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Charles Younkin

Wenatchee Cemetery
Courtesy Teresa Sandum


Charles Younkin was born in April 1845 in or near Kingwood, Somerset County, PA, the son of John M. and Laura (Minerd) Younkin. He was a pioneer settler of Washington State. No photographs of him are known, but will be added here when discovered.

While a young man in Somerset County, Charles married Sarah Artest (1851-1906), the daughter of Elijah and Margarette (Dillinger) Artest. 

They did not reproduce. However, in about 1888, they adopted a son, Alfred Arthur Younkin, known as "Alf" or "A.A." The identity of the child's parents is unknown.


Picturesque Casselman River

When the federal census enumeration was made in 1870, the Younkins were listed together, both age 23, near the Somerfield post office. His occupation was given as "laborer" and hers' as "keeping house."

The Younkins moved sometime during the decade of the 1870s into nearby Casselman, Somerset County, where Charles worked as a railroad laborer and coal miner. 

Circa 1876, when the location of their dwelling was identified in Beers' Atlas of Somerset County, they dwelled near the corner of St. Paul Street and Elm Lane, with the house facing St. John. The residence was a block from the tracks of the Pittsburgh & Connellsville Railroad and the Casselman River just beyond.

Seen here is a picturesque view of the Casselman River in the vicinity of the town of Casselman where they lived.

In 1880, the census-taker recorded them living in Casselman. Making their home in the Younkin household were Charles' widowed 73-year-old father John and their five-year-old niece, Annie Moan, daughter of Charles' sister Josephine (Younkin) Moan.


Location of Charles and Sarah's home, 1875 Atlas of Somerset County



Younkin property at St. John & Elm, Casselman

In the late 1890s and early 1900s, Charles became more deeply involved with community activities. In February 1896, he was elected to the Casselman town council. Then, in 1899-1900, Charles served on the Casselman School Board with his niece's husband, James Rhoads. The complete list of board members also includes C.A. Youler, J.A. Kiphart, B.W. Witt and J.W. Dwire.

United States census records for 1900 show that the Younkins remained in Casselman, raising their young son, with Charles earning a living as a day laborer. That listing erroneously shows their ages to be 66, and having been married for 50 years, when in fact Charles was closer to 55 and Sarah 49.

Sadly, on April 25, 1906, afflicted with a large, cancerous fibroid tumor in her stomach, Sarah died at age 55 in Casselman. She is buried at the Mt. Union Cemetery. For almost a century, her grave was unmarked.


Charles' name on a school 
board list in Casselman

The federal census of 1910 shows Charles making his home with his older brother, William Shedrick Younkin, in Black Township, near Rockwood. Charles, age 65, erroneously was marked as being age 56. The census-taker showed him as widowed and as employed as a coal miner. That year, Charles' son Alfred was laboring on a farm in North Dakota, and would push onward to Washington State, where he then sent for Charles to join him there.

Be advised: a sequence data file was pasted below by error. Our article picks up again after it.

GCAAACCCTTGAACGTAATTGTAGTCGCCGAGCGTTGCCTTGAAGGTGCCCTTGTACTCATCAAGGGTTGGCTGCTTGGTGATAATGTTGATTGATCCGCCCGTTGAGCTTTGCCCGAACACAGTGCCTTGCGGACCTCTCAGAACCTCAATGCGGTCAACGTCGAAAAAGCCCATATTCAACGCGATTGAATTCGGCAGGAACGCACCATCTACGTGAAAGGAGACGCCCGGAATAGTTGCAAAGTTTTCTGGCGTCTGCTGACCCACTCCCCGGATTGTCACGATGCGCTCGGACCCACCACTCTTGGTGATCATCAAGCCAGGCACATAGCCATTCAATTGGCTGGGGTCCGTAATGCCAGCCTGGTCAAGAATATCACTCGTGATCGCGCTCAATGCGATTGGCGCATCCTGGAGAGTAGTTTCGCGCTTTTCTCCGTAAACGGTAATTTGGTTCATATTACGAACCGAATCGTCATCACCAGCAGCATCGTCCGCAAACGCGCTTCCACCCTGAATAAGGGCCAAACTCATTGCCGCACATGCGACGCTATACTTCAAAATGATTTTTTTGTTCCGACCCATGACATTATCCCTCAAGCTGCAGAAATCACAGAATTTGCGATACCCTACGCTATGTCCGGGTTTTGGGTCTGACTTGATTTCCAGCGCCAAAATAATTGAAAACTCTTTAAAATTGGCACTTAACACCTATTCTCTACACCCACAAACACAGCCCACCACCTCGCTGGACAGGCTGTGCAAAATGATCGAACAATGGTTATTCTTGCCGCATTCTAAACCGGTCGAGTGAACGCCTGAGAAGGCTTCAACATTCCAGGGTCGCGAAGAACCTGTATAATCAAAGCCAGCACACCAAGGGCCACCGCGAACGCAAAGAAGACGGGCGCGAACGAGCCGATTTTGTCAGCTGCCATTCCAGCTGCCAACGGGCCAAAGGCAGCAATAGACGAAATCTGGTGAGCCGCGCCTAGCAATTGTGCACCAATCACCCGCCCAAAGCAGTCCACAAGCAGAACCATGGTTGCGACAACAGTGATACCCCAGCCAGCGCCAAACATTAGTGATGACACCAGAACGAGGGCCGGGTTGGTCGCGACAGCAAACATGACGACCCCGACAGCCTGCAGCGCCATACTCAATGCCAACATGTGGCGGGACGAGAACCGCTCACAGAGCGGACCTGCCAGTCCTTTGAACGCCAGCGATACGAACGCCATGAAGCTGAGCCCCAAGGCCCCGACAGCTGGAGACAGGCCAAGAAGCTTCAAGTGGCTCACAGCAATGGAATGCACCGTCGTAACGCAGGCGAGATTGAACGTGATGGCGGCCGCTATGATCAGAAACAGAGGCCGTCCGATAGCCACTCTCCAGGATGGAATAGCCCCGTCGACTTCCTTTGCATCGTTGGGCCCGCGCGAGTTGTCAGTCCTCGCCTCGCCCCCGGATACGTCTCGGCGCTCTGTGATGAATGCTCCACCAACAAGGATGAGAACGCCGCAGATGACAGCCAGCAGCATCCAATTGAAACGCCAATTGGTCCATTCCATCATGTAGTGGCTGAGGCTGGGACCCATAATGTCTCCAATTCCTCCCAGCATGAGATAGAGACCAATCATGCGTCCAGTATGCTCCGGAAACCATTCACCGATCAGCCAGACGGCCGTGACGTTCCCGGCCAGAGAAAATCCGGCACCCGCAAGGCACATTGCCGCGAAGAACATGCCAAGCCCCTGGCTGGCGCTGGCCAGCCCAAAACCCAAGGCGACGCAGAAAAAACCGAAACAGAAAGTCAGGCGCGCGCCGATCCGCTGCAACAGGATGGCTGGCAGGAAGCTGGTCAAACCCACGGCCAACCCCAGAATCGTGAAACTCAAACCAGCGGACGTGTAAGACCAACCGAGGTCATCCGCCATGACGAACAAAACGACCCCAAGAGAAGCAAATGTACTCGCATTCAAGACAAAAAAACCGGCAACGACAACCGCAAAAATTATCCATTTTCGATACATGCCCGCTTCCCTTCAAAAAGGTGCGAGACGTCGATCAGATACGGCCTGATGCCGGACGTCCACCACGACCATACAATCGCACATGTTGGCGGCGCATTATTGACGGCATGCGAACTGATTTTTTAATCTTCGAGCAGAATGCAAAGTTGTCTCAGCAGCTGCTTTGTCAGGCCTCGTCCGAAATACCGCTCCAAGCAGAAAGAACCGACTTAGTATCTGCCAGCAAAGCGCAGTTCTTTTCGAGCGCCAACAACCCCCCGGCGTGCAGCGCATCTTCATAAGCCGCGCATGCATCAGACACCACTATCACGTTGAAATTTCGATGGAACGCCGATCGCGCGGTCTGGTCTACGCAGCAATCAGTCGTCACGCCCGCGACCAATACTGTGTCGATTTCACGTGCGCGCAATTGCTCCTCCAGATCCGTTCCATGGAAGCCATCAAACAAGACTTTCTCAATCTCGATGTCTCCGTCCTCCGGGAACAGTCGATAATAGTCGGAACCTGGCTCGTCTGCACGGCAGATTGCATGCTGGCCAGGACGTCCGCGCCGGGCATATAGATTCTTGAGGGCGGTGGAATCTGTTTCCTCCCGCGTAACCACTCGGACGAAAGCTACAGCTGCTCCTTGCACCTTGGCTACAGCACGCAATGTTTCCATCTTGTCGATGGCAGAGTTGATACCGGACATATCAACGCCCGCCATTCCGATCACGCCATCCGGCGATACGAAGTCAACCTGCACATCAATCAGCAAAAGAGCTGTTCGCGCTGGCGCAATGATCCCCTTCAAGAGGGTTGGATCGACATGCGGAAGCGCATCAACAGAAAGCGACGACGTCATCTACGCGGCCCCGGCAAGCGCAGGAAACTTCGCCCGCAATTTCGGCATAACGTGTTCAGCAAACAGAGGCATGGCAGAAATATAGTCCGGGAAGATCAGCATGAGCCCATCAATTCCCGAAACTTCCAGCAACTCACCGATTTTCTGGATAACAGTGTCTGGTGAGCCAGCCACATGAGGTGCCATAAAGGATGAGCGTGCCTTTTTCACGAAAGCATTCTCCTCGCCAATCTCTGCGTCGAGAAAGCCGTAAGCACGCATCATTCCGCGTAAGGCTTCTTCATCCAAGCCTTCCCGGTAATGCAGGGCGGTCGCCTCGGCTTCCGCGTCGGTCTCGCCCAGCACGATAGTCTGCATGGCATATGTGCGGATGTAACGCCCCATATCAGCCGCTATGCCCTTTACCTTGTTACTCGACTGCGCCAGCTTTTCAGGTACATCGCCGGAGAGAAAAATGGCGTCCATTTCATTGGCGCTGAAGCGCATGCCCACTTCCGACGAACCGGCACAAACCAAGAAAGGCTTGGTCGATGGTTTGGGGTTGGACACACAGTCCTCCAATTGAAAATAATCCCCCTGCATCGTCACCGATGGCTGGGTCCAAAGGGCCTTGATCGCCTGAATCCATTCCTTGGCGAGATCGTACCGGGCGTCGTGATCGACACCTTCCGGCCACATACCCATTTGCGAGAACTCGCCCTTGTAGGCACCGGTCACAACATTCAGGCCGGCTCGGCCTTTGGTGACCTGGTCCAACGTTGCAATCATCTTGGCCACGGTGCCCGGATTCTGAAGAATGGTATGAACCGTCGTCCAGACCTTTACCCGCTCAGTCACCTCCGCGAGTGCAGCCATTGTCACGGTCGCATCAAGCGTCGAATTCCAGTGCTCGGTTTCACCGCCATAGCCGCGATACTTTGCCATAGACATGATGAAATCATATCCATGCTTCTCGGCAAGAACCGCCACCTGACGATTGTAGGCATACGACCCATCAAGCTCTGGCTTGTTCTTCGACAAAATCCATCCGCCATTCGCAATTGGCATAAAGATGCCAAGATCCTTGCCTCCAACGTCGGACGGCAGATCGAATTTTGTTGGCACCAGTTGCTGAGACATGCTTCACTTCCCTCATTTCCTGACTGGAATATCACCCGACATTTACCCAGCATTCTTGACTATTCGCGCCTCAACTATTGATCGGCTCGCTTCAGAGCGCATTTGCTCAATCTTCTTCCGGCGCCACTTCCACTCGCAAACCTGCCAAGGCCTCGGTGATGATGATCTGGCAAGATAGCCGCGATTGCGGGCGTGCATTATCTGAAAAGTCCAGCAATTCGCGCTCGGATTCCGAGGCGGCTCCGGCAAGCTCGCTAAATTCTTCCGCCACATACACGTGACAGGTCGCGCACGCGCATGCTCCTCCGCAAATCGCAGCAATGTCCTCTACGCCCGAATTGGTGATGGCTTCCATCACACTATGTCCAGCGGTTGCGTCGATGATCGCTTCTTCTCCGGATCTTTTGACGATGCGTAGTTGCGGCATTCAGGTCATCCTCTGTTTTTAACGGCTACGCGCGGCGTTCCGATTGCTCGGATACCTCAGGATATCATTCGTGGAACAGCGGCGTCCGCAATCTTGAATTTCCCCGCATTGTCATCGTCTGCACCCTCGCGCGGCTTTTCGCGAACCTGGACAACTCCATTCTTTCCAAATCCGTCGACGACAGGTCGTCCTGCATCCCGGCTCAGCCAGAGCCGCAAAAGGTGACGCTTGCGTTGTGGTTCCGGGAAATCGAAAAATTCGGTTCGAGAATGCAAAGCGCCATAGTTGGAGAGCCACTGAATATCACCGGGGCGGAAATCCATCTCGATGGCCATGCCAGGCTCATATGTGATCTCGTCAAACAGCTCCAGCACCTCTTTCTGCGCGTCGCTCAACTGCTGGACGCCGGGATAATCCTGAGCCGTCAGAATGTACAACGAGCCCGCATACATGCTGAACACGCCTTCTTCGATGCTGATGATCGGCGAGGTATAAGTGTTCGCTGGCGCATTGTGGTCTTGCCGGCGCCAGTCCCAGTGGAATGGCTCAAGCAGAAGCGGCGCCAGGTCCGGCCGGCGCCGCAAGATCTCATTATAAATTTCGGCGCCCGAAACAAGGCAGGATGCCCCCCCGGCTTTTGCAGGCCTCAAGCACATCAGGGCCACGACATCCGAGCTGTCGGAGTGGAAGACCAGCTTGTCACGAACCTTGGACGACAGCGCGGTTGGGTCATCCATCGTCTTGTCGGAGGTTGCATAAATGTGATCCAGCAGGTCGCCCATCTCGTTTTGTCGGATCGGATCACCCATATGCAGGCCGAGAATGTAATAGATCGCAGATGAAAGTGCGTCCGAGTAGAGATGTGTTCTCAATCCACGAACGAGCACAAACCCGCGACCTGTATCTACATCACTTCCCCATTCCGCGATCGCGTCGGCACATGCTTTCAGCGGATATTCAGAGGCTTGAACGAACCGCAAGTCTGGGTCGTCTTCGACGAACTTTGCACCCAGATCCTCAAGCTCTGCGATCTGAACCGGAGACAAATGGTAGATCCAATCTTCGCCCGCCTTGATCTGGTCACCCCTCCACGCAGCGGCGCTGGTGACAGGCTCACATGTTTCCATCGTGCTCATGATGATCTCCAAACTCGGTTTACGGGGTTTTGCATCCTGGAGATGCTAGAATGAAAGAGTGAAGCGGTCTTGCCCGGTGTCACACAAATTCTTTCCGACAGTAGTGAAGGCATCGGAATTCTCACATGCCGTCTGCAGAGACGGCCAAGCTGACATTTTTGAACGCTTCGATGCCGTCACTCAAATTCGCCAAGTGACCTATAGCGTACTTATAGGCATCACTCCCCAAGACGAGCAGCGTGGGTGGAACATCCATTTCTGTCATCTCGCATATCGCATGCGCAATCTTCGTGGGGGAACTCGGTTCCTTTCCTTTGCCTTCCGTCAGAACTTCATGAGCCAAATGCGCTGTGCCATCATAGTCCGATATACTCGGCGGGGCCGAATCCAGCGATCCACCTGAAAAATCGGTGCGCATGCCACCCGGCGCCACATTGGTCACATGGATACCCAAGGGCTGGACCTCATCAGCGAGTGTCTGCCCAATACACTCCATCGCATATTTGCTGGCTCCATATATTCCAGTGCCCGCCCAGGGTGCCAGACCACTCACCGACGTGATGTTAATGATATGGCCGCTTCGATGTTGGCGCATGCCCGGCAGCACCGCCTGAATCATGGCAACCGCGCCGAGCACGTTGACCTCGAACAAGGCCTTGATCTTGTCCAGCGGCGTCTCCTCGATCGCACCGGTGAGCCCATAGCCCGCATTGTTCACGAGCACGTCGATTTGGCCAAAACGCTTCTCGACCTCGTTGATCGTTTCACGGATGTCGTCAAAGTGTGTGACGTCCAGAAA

In 1914, Charles "retired" from his many years of labor and moved to the lush fruit growing community of Wenatchee, Chelan County, WA. How or why they identified Wenatchee as a destination point is unknown, other than its potential seemed to be very attractive.

Census records for 1920 list Charles, or "Charley" as he was shown, making his home with his son and family along County Road in Sunnyslope, Chelon County, WA. Charles had no occupation, but his son Alfred worked as a farmer. Alfred and Lillian's seven-month-old son Leland Younkin was in the household that year as well.


The flat, open vista of orchard lands of Wenatchee


Seven years after his move to Washington, Charles died at Birch Flat near Wenatchee on Oct. 12, 1921. He is buried in the Wenatchee Cemetery. His official Washington death certificate lists his father as "Jacob" Younkin rather than "John."

A.A. eventually founded an apple sorting and packing business in Wenatchee with his wife Lillian that remained in family ownership until the late 1970s. They often sent crates of apples as Christmas presents to Younkin relatives back home in Somerset County.


Mt. Union Cemetery, framed by tall pines and rows of corn



Mt. Union Cemetery

~ Legacies ~

A.A.'s granddaughter Diana (Younkin) Egan, interested in preserving the family's heritage, was the chief organizer of the 1996-97-98 and 2000 Younkin Reunion-West in Turner, OR, drawing scores of people and establishing a committee and fund for future events. In 1998, the founder of this website was privileged to attend the Oregon reunion and to be a guest speaker. Sadly, Diana passed away in 2006, at the age of 58.

In the 2000s, Younkin cousins Clark Brocht and Linda Marker, who also are volunteers with the Mt. Union Church placed a marker in the vicinity of Sarah's grave. The marker is seen here, as photographed in July 2007 during the Younkin Reunion weekend.

This biography is adapted from one that originally appeared in the article, "Whispers of the Silence and the Slow Time," in the April-May-June 1996 edition of the Younkin Family News Bulletin.


Copyright 1996, 2000, 2004-2005, 2007, 2009, 2012, 2014-2015 Mark A. Miner